The Globe -- Bethlehem
Tuesday, September 25, 1928
A Swing Along Athletic Row

The Iron Hand
The suspension and $1,000 fine slapped on the three clubs who bolted the ranks of the American Soccer League to enter the National Challenge Cup is certain to start a controversy most likely to end disastrously for someone. Whether it will be the three clubs that bolted or the American Soccer League remains to be seen in the action and developments certain to follow. From sentiment expressed, not alone locally, but throughout the New England states with the possible exception of Fall River, it is going to be the league that will eventually be on the short end. The action of "Bill" Cunningham is contended by many entirely unwarranted and quite premature.

Awaiting the Association
Soccer followers are anxiously awaiting action by the National Association and such will no doubt be forthcoming when the president of the American Soccer League officially notified the association of the action taken. The U. S. F. A. has already intimated that the counteraction to be taken by that body and in behalf of the clubs that have entered the cup play, will be every bit as extreme as the punishment meted out by the league president. That is taken to mean that the association will suspend the league from organized soccer.

Players Free Agents
Should the association decide to suspend the league the status of the loop would then be one of an outlaw circuit. Such a status would naturally place all of the players of the league as free agents and release all protection provided the clubs by the U. S. F. A. Of course, within its own ranks, the league could adopt legislation and in fact has legislation relative to players jumping from one club to another but outside of the league such provisions would have not bearing whatever. And with a new league now practically certain, anything might happen insofar as players are concerned.

The League Works Quick
From reliable authority it is learned that the league had hardly made public the sentence for the three "deserters" before negotiations were carried on with Philadelphia interests to organize a club. Apparently with the aim of having the Quakers assume one of the berths vacated by the suspended teams. The response to the league, however, was anything but encouraging for sentiment seems entirely with Bethlehem and the other two suspended clubs. In fact, so much so, that in Philadelphia they are awaiting word of a proposed new league when surely one club, if not two, will be organized to enter the circuit.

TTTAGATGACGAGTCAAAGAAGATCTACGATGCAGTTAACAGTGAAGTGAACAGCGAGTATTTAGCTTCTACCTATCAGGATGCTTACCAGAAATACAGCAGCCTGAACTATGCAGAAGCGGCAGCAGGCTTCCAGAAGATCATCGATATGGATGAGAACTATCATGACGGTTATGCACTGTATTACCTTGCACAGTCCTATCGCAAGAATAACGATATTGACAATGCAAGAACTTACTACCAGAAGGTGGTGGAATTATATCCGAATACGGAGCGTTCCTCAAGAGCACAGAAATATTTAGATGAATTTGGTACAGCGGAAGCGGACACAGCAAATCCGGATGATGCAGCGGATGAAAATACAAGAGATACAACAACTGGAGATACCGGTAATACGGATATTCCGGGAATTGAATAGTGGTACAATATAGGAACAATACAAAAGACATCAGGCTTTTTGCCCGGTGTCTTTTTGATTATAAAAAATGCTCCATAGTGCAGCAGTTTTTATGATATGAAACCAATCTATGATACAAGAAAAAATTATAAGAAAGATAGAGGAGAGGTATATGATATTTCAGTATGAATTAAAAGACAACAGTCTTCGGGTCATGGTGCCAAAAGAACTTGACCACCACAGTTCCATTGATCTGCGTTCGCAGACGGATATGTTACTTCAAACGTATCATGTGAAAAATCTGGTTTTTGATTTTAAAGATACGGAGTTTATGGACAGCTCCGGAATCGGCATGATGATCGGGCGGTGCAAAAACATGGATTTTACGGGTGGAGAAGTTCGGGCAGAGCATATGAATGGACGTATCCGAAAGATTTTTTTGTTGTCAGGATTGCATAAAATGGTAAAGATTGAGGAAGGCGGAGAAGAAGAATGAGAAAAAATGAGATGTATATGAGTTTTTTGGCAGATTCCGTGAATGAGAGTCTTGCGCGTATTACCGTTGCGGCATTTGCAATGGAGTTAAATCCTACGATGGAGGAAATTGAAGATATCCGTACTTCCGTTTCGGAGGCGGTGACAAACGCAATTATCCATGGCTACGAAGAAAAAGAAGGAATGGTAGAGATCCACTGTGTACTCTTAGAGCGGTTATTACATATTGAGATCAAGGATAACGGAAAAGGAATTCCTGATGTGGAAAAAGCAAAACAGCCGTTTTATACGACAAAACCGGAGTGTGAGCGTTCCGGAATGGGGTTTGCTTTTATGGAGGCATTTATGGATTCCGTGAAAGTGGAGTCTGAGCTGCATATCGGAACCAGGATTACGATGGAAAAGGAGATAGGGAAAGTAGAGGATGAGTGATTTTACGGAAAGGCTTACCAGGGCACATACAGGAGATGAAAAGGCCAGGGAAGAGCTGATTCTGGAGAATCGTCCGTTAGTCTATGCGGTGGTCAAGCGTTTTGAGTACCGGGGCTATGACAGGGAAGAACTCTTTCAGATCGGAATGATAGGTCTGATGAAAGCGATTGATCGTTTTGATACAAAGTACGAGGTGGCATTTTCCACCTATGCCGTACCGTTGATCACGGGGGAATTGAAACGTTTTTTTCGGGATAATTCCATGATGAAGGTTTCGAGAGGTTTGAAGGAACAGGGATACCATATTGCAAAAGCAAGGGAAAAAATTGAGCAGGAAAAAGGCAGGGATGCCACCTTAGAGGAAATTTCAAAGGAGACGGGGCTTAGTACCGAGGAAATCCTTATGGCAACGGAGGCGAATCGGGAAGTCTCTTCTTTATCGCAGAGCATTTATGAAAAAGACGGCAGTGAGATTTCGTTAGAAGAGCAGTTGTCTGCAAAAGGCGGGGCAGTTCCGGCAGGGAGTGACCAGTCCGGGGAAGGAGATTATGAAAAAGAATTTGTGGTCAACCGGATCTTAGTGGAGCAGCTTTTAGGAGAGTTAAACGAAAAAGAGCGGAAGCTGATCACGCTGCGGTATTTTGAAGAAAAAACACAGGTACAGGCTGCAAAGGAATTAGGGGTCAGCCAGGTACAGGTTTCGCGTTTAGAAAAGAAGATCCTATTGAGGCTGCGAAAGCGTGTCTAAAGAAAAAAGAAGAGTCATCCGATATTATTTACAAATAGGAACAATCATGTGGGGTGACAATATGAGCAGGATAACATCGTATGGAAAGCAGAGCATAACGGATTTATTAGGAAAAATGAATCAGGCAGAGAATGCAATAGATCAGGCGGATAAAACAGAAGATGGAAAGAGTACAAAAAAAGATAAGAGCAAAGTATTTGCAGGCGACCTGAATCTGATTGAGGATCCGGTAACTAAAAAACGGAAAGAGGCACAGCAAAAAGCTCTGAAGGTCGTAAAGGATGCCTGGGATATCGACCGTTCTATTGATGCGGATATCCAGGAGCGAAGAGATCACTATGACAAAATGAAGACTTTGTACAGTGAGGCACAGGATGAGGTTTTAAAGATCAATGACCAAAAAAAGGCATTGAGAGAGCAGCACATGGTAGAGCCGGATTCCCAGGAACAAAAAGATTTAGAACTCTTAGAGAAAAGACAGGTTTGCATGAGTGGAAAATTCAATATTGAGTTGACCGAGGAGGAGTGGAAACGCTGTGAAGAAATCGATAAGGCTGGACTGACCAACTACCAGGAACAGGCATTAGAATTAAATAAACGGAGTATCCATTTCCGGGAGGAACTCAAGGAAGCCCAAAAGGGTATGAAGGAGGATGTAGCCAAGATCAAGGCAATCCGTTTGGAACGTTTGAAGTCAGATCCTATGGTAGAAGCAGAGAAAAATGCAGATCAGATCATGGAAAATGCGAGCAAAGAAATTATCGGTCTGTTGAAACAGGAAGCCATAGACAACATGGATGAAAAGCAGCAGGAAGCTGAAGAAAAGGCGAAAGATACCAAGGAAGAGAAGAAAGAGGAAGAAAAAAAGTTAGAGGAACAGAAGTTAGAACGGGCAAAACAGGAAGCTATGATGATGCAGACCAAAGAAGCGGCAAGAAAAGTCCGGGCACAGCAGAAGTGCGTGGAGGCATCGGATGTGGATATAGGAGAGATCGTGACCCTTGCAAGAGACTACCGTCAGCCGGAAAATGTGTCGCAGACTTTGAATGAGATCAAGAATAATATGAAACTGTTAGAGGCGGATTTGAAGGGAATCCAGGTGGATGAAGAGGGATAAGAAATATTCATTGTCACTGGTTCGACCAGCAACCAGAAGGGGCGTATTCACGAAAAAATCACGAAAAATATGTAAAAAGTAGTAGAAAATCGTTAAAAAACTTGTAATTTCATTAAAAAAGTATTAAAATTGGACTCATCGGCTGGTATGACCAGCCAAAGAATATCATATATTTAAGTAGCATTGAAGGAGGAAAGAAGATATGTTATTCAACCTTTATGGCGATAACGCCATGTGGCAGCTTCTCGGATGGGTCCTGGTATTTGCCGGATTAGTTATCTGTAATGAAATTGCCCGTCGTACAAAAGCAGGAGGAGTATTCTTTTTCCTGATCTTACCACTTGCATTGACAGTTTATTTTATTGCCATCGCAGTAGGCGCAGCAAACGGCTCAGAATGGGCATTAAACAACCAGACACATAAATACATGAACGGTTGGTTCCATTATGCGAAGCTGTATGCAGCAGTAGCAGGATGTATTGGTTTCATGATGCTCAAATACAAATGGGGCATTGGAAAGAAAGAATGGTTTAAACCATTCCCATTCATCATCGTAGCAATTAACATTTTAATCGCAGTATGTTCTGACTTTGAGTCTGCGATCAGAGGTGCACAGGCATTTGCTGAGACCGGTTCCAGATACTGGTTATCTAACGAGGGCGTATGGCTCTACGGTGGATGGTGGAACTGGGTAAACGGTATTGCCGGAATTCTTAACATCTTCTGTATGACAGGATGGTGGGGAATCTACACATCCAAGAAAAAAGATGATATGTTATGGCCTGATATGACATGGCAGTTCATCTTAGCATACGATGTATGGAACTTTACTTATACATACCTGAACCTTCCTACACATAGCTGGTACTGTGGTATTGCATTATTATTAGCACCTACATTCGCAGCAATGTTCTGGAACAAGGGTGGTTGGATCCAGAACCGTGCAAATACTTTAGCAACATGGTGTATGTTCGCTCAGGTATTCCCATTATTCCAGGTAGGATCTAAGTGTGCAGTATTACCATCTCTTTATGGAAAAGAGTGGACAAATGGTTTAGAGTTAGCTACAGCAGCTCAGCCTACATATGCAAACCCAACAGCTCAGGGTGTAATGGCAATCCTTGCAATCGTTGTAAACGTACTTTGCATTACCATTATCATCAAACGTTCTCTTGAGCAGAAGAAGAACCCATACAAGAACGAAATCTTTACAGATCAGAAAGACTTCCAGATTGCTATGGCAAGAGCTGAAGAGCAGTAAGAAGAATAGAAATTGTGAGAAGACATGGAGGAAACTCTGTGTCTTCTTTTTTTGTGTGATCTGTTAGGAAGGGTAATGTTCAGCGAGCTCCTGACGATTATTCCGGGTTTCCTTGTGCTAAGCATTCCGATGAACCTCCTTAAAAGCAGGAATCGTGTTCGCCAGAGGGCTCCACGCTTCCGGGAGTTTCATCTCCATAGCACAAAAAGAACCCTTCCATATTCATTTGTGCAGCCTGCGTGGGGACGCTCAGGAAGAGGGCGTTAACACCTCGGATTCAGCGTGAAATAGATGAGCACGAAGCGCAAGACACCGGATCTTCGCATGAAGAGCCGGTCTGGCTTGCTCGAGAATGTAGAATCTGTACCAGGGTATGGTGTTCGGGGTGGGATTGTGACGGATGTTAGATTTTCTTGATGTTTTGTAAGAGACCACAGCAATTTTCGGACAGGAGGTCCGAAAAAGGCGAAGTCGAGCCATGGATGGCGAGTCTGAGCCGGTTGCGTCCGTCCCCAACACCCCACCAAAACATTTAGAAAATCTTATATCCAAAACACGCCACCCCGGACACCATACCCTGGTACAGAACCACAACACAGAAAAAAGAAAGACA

No Other Way
If the league stands firm in its sentence to the "deserting" teams these clubs must either plan for a new circuit or hang up in soccer for good and all. And that is not likely for the New York Giants, it is believed, is one of the best paying teams in the circuit. It is understood that the league would welcome a new league. Also that already the association has in hand a more than sufficient number of applications for such a circuit. It is understood that legal litigations are also likely to occur in the interest of the banished teams.

The Official Notification
President "Bill" Cunningham has seen fit to broadcast the action taken in behalf of the three "traitors" in the public press before notifying the clubs involved. At least Bethlehem had not been notified of the official action up to noon today and it seems strange that in all other matters involving controversy telegrams were fired back and forth between the clubs. Until this official notification is received, there is nothing to do insofar as becoming active on the various counteracting propositions suggested.

Where the Association Erred
The U. S. F. A. can probably be partly to be blamed for the messy conditions of soccer affairs at this time . The association should have taken immediate action when the league voted to prohibit league teams from entering the cup; that action alone merited suspension of the league. The action of the three clubs, therefore, might be construed as being taken in behalf of their individual interest and as a precaution against being ruled as outlaws. As the matter now stands it is a joint proposition with the association to action on the ruling prohibiting league teams to enter the cup play and secondly, the suspension of the clubs that have entered.

Hasty in its Actions
While literally the three suspended clubs have not violated league obligations the league interprets the ruling in a dif [SECTION MISSING]

Bethlehem Steel Soccer Club